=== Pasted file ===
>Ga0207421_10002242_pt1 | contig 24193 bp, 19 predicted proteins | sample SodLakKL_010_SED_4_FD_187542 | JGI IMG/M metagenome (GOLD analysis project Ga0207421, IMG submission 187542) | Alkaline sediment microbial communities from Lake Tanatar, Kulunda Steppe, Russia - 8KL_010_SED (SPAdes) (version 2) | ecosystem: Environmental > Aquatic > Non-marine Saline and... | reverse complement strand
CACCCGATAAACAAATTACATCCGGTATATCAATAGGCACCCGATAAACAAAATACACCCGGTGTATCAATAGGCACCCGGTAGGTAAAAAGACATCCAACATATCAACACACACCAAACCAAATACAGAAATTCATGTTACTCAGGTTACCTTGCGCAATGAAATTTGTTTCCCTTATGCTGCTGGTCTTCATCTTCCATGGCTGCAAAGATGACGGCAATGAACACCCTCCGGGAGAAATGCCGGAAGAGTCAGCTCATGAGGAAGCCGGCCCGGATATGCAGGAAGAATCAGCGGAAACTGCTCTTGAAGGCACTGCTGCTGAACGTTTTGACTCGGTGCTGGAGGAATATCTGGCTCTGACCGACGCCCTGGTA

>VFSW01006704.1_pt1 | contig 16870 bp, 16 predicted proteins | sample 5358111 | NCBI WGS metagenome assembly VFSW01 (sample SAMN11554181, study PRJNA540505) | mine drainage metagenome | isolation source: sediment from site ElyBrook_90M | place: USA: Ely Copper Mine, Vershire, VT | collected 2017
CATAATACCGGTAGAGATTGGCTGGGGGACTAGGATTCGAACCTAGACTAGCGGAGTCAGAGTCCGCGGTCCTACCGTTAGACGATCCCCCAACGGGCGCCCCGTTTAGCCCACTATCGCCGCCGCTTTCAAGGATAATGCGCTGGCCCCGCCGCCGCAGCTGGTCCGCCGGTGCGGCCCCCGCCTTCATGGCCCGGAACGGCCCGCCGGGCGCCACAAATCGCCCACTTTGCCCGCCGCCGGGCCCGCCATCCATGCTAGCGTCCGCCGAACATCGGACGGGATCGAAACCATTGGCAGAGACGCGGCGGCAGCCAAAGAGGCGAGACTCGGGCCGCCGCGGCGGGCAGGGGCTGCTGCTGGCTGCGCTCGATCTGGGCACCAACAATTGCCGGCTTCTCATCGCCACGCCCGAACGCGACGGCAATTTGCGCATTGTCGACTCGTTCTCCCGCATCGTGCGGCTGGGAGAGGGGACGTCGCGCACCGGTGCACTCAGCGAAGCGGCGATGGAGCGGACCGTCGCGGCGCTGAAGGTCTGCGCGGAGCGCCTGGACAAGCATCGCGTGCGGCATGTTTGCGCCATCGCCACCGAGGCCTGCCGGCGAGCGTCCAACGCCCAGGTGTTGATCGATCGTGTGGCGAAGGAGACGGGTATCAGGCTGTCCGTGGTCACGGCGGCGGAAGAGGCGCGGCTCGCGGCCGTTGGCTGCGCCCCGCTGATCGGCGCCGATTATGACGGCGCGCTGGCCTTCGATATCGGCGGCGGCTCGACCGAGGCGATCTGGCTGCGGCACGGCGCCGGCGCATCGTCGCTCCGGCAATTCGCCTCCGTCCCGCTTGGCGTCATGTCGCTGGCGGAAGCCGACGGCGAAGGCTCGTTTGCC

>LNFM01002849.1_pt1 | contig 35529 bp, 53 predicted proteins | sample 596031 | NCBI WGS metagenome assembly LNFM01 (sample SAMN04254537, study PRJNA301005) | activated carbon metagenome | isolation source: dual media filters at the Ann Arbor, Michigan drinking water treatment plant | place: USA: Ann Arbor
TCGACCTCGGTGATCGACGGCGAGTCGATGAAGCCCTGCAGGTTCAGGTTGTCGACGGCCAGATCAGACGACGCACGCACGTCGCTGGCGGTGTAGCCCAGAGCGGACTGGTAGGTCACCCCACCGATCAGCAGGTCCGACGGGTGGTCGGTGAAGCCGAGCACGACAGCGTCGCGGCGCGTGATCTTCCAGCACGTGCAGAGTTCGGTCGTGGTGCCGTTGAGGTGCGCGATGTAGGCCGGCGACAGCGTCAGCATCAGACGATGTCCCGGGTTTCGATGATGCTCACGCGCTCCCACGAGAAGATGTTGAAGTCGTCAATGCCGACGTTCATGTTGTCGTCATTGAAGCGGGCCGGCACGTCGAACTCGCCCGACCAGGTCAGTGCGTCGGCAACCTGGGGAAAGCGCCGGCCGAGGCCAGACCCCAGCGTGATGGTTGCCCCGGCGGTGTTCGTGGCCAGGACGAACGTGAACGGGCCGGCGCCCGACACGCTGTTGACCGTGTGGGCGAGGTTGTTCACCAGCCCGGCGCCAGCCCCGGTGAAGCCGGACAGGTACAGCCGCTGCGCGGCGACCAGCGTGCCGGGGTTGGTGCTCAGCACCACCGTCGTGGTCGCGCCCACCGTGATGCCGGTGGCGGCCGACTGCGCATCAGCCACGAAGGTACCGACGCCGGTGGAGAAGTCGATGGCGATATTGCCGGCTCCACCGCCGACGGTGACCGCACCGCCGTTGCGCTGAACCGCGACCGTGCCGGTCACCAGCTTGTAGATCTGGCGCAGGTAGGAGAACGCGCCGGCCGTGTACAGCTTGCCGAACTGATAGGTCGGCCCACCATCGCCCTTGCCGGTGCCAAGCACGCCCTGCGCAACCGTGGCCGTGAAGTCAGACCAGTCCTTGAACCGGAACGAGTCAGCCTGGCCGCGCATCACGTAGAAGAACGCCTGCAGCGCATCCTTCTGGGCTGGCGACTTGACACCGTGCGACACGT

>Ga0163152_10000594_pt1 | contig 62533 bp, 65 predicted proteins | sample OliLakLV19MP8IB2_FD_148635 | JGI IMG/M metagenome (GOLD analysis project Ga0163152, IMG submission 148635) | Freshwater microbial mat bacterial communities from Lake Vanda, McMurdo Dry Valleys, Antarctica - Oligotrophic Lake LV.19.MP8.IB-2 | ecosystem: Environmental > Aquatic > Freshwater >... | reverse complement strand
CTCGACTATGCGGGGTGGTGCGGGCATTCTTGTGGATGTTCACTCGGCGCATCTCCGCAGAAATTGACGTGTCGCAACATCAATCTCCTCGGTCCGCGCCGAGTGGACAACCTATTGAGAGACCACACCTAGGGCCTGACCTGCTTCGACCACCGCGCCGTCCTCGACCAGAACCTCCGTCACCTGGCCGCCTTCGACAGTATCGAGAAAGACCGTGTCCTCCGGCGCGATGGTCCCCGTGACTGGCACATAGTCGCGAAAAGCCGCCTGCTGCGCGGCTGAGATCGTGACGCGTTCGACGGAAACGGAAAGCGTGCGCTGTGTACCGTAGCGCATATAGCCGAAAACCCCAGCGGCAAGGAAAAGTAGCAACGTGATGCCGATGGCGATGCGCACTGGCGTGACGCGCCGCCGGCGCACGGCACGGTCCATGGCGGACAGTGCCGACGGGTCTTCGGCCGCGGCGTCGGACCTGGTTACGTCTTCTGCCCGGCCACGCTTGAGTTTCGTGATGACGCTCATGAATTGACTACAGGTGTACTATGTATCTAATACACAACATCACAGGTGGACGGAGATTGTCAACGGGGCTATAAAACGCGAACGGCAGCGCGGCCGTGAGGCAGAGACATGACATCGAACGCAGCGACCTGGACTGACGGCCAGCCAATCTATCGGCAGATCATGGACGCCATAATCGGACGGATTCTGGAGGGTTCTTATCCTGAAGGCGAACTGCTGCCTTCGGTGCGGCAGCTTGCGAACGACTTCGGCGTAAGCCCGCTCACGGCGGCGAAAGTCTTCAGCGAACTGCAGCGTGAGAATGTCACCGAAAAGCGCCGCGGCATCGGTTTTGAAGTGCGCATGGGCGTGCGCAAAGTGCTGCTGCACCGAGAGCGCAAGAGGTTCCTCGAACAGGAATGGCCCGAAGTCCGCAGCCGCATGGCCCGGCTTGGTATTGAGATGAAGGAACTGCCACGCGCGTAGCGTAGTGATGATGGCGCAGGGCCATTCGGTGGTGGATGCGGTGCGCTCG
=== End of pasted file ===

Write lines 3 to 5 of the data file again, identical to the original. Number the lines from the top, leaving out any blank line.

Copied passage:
>VFSW01006704.1_pt1 | contig 16870 bp, 16 predicted proteins | sample 5358111 | NCBI WGS metagenome assembly VFSW01 (sample SAMN11554181, study PRJNA540505) | mine drainage metagenome | isolation source: sediment from site ElyBrook_90M | place: USA: Ely Copper Mine, Vershire, VT | collected 2017
CATAATACCGGTAGAGATTGGCTGGGGGACTAGGATTCGAACCTAGACTAGCGGAGTCAGAGTCCGCGGTCCTACCGTTAGACGATCCCCCAACGGGCGCCCCGTTTAGCCCACTATCGCCGCCGCTTTCAAGGATAATGCGCTGGCCCCGCCGCCGCAGCTGGTCCGCCGGTGCGGCCCCCGCCTTCATGGCCCGGAACGGCCCGCCGGGCGCCACAAATCGCCCACTTTGCCCGCCGCCGGGCCCGCCATCCATGCTAGCGTCCGCCGAACATCGGACGGGATCGAAACCATTGGCAGAGACGCGGCGGCAGCCAAAGAGGCGAGACTCGGGCCGCCGCGGCGGGCAGGGGCTGCTGCTGGCTGCGCTCGATCTGGGCACCAACAATTGCCGGCTTCTCATCGCCACGCCCGAACGCGACGGCAATTTGCGCATTGTCGACTCGTTCTCCCGCATCGTGCGGCTGGGAGAGGGGACGTCGCGCACCGGTGCACTCAGCGAAGCGGCGATGGAGCGGACCGTCGCGGCGCTGAAGGTCTGCGCGGAGCGCCTGGACAAGCATCGCGTGCGGCATGTTTGCGCCATCGCCACCGAGGCCTGCCGGCGAGCGTCCAACGCCCAGGTGTTGATCGATCGTGTGGCGAAGGAGACGGGTATCAGGCTGTCCGTGGTCACGGCGGCGGAAGAGGCGCGGCTCGCGGCCGTTGGCTGCGCCCCGCTGATCGGCGCCGATTATGACGGCGCGCTGGCCTTCGATATCGGCGGCGGCTCGACCGAGGCGATCTGGCTGCGGCACGGCGCCGGCGCATCGTCGCTCCGGCAATTCGCCTCCGTCCCGCTTGGCGTCATGTCGCTGGCGGAAGCCGACGGCGAAGGCTCGTTTGCC

>LNFM01002849.1_pt1 | contig 35529 bp, 53 predicted proteins | sample 596031 | NCBI WGS metagenome assembly LNFM01 (sample SAMN04254537, study PRJNA301005) | activated carbon metagenome | isolation source: dual media filters at the Ann Arbor, Michigan drinking water treatment plant | place: USA: Ann Arbor